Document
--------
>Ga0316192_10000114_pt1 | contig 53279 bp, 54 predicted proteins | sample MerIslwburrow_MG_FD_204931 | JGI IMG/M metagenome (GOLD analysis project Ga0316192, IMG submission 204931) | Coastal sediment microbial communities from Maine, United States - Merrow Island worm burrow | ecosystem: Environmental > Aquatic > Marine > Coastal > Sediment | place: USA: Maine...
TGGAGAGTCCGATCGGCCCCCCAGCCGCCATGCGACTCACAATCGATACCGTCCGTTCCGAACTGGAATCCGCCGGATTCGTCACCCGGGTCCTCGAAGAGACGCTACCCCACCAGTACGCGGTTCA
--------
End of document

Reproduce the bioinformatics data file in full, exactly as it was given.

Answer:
>Ga0316192_10000114_pt1 | contig 53279 bp, 54 predicted proteins | sample MerIslwburrow_MG_FD_204931 | JGI IMG/M metagenome (GOLD analysis project Ga0316192, IMG submission 204931) | Coastal sediment microbial communities from Maine, United States - Merrow Island worm burrow | ecosystem: Environmental > Aquatic > Marine > Coastal > Sediment | place: USA: Maine...
TGGAGAGTCCGATCGGCCCCCCAGCCGCCATGCGACTCACAATCGATACCGTCCGTTCCGAACTGGAATCCGCCGGATTCGTCACCCGGGTCCTCGAAGAGACGCTACCCCACCAGTACGCGGTTCA